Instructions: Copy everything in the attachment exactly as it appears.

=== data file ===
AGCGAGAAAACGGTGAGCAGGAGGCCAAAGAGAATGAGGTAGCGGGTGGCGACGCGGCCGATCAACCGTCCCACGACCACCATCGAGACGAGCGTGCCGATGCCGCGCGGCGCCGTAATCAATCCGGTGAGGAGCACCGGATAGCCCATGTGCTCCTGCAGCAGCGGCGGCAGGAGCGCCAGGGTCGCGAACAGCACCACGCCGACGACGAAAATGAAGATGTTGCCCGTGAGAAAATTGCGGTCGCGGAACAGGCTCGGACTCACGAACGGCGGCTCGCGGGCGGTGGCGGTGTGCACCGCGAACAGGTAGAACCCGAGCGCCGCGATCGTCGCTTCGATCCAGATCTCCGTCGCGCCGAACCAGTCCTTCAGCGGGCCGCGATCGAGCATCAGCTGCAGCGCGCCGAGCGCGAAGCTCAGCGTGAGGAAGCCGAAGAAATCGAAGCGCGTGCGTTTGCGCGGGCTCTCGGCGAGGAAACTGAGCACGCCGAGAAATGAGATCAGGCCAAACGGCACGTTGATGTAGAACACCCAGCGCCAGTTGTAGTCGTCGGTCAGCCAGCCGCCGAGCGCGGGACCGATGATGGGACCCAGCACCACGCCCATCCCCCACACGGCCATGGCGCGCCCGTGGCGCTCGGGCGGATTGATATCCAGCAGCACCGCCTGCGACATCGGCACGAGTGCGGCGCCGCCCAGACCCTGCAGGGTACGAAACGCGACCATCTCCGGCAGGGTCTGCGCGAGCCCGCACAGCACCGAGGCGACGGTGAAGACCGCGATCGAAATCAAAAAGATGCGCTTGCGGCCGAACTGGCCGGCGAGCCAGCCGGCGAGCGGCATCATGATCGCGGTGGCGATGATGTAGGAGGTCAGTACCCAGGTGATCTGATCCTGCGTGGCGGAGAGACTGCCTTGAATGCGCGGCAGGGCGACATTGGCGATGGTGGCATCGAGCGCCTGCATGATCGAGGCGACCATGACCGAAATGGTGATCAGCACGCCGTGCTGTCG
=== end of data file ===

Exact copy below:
AGCGAGAAAACGGTGAGCAGGAGGCCAAAGAGAATGAGGTAGCGGGTGGCGACGCGGCCGATCAACCGTCCCACGACCACCATCGAGACGAGCGTGCCGATGCCGCGCGGCGCCGTAATCAATCCGGTGAGGAGCACCGGATAGCCCATGTGCTCCTGCAGCAGCGGCGGCAGGAGCGCCAGGGTCGCGAACAGCACCACGCCGACGACGAAAATGAAGATGTTGCCCGTGAGAAAATTGCGGTCGCGGAACAGGCTCGGACTCACGAACGGCGGCTCGCGGGCGGTGGCGGTGTGCACCGCGAACAGGTAGAACCCGAGCGCCGCGATCGTCGCTTCGATCCAGATCTCCGTCGCGCCGAACCAGTCCTTCAGCGGGCCGCGATCGAGCATCAGCTGCAGCGCGCCGAGCGCGAAGCTCAGCGTGAGGAAGCCGAAGAAATCGAAGCGCGTGCGTTTGCGCGGGCTCTCGGCGAGGAAACTGAGCACGCCGAGAAATGAGATCAGGCCAAACGGCACGTTGATGTAGAACACCCAGCGCCAGTTGTAGTCGTCGGTCAGCCAGCCGCCGAGCGCGGGACCGATGATGGGACCCAGCACCACGCCCATCCCCCACACGGCCATGGCGCGCCCGTGGCGCTCGGGCGGATTGATATCCAGCAGCACCGCCTGCGACATCGGCACGAGTGCGGCGCCGCCCAGACCCTGCAGGGTACGAAACGCGACCATCTCCGGCAGGGTCTGCGCGAGCCCGCACAGCACCGAGGCGACGGTGAAGACCGCGATCGAAATCAAAAAGATGCGCTTGCGGCCGAACTGGCCGGCGAGCCAGCCGGCGAGCGGCATCATGATCGCGGTGGCGATGATGTAGGAGGTCAGTACCCAGGTGATCTGATCCTGCGTGGCGGAGAGACTGCCTTGAATGCGCGGCAGGGCGACATTGGCGATGGTGGCATCGAGCGCCTGCATGATCGAGGCGACCATGACCGAAATGGTGATCAGCACGCCGTGCTGTCG